January 27, 2023
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The Federal Railroad Administration has issued a “Notice of Solicitation and Funding Opportunity” to request project proposals for intercity passenger rail corridors as part of its Corridor Identification and Development program. Formal project proposals must be submitted to FRA by March 20, 2023.

[Above photo by the Amtrak]

The Corridor ID Program, created by the $1.2 trillion Infrastructure Investment and Jobs Act, will guide the development of new intercity passenger rail services and presents what the agency calls a “unique opportunity” for selected projects to receive support at any stage in the project life cycle, from planning stages to construction and implementation.

FRA’s Amit Bose. Photo by AASHTO.

“FRA has received extensive interest from states, local leaders, and the public for intercity passenger rail service in their regions and communities, and the Corridor ID program will allow the federal government to help with the long-term planning and delivery of new passenger rail projects nationwide,” said FRA Administrator Amit Bose in a statement.

“We have an opportunity to support new intercity passenger rail corridors and develop a national strategy to make rail transportation more available and reliable, boosting economies, growing jobs, and creating new connections to move people and goods with ease,” he added.

The American Association of State Highway and Transportation Officials supports the Corridor ID program, though it emphasized in a March 2022 letter to FRA that state departments of transportation and state-designated rail entities should be the agency’s “primary partners” in establishing new passenger rail corridors.

Photo by WSDOT

“Given the existing [state DOT] role in managing rail systems, [they] should lead in the development of the pipeline of projects that will serve local and regional communities while fitting within an effective planning program,” AASHTO said in its letter.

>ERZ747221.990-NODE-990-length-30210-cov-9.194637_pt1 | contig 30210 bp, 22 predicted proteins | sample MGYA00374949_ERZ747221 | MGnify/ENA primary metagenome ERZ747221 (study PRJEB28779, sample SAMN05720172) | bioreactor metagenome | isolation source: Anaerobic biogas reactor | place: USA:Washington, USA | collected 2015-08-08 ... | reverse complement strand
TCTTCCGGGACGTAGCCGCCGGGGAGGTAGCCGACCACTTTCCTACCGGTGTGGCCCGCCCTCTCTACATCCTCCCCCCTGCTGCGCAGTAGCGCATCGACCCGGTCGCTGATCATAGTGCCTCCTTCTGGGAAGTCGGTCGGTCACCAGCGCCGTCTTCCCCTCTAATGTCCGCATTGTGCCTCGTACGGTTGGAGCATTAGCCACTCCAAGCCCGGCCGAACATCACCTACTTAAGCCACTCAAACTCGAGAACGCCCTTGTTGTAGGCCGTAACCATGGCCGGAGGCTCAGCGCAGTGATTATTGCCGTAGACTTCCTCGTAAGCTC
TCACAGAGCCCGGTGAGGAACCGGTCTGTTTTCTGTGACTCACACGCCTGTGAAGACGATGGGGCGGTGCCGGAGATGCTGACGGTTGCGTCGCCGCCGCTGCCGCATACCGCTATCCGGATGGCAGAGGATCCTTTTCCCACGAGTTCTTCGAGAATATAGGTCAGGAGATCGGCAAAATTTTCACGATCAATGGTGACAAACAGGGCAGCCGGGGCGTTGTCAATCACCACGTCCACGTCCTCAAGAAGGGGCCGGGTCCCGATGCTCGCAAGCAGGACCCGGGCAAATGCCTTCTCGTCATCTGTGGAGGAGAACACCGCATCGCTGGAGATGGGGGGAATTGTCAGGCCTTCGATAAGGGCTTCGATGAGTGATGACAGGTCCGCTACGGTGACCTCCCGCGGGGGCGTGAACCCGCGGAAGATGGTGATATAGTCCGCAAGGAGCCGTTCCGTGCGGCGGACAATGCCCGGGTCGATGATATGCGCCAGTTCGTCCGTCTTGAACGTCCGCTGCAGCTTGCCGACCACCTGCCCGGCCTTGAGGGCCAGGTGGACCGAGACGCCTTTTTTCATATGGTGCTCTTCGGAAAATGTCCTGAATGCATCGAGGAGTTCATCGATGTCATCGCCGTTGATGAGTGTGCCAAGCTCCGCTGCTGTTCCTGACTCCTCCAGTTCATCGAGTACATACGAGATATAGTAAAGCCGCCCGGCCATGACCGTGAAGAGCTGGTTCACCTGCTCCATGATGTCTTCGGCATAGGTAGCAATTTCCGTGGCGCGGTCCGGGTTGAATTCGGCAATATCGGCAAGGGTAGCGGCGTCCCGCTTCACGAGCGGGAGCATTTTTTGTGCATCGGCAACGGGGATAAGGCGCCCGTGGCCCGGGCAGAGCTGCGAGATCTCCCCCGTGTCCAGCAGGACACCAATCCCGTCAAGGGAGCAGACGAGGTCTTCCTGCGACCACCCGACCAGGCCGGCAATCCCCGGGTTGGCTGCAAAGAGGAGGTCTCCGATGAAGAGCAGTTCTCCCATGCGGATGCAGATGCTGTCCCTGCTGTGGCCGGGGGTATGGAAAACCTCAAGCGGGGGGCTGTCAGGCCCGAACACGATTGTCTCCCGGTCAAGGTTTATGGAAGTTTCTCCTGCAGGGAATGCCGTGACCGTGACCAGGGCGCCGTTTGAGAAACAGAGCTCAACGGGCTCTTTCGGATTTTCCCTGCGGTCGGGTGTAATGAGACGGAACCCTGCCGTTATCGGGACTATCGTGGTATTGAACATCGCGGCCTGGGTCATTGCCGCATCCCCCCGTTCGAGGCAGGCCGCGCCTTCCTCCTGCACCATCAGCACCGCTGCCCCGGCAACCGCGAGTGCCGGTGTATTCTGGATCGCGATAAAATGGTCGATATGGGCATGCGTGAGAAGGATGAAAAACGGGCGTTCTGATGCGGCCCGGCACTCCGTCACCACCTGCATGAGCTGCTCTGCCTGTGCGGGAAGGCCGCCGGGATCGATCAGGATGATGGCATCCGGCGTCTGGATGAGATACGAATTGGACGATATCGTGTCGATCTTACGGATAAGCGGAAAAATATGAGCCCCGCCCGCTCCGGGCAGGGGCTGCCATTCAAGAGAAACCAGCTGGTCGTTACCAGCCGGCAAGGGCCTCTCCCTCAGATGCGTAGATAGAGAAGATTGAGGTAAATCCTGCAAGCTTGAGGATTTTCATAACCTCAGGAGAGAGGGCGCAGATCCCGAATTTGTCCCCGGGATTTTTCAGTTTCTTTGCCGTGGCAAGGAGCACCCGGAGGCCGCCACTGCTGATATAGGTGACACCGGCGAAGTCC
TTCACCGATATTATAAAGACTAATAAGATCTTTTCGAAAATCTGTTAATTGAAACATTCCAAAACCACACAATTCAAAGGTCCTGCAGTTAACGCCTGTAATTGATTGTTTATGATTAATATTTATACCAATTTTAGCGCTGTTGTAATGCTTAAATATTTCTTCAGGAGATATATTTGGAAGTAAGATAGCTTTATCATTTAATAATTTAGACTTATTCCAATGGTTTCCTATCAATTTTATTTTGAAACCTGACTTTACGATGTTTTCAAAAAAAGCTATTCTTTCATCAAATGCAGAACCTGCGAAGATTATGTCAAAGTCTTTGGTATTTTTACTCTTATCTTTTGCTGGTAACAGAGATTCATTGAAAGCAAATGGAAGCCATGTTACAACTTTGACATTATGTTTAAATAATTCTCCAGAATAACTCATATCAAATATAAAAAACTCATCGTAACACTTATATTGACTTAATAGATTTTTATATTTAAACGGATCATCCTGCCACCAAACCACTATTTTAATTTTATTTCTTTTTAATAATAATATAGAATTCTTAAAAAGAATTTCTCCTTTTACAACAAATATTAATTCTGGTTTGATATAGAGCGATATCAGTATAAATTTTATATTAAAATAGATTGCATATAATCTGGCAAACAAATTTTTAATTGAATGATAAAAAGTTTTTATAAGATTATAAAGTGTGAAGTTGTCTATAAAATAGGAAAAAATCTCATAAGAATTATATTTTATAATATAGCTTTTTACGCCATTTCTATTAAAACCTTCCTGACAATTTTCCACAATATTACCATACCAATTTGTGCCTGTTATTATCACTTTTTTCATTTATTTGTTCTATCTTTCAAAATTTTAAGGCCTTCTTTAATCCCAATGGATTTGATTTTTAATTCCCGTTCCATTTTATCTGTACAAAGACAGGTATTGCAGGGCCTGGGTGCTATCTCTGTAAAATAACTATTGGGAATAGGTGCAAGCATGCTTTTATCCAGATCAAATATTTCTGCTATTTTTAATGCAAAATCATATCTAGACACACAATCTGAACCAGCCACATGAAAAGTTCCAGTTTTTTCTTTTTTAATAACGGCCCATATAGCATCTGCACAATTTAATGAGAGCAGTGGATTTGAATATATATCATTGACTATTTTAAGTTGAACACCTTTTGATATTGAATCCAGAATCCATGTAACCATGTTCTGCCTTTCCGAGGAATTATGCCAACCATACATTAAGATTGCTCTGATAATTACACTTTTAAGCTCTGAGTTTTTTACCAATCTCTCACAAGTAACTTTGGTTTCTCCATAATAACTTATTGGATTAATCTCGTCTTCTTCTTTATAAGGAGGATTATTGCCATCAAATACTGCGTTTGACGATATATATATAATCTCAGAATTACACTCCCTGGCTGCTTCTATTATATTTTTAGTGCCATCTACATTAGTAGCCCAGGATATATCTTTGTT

The organization added that FRA should consult with state DOTs for developing rail network plans – especially where Amtrak intends to operate a new passenger rail corridor – and on the preparation of service development plans or SDPs since state DOTs hold “key expertise” in such matters.

“Furthermore, state DOTs should be consulted alongside parties responsible for the implementation of SDPs and the operational cost of proposed corridors,” AASHTO added. “FRA should encourage clear communication from parties developing proposals, as state DOTs should also be enabled to facilitate partnerships with stakeholder parties in the preparation of SDPs.”

In May, FRA began soliciting expressions of interest in the Corridor ID Program and received positive responses from states, transit agencies, and stakeholders in every major region of the country.

Going forward, FRA plans to use the Corridor ID Program as the primary means for guiding financial support and technical assistance towards projects that propose the establishment of new intercity passenger rail corridors or that improve upon existing services.

In evaluating Corridor ID proposals, the agency said it would target projects that provide “tangible public benefits,” with special emphasis paid to projects that benefit rural and underserved communities. Proposed corridors should make regional travel more sustainable and reduce congestion, boost local economies and create jobs, among other benefits, FRA said.

editor@aashto.org

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